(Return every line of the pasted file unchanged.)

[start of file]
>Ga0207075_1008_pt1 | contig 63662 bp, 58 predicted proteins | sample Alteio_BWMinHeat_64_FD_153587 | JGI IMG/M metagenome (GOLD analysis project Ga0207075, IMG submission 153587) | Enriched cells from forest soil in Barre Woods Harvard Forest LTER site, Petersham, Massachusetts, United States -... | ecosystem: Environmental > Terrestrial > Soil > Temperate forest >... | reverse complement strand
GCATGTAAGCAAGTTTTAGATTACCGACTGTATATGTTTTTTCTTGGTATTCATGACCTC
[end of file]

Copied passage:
>Ga0207075_1008_pt1 | contig 63662 bp, 58 predicted proteins | sample Alteio_BWMinHeat_64_FD_153587 | JGI IMG/M metagenome (GOLD analysis project Ga0207075, IMG submission 153587) | Enriched cells from forest soil in Barre Woods Harvard Forest LTER site, Petersham, Massachusetts, United States -... | ecosystem: Environmental > Terrestrial > Soil > Temperate forest >... | reverse complement strand
GCATGTAAGCAAGTTTTAGATTACCGACTGTATATGTTTTTTCTTGGTATTCATGACCTC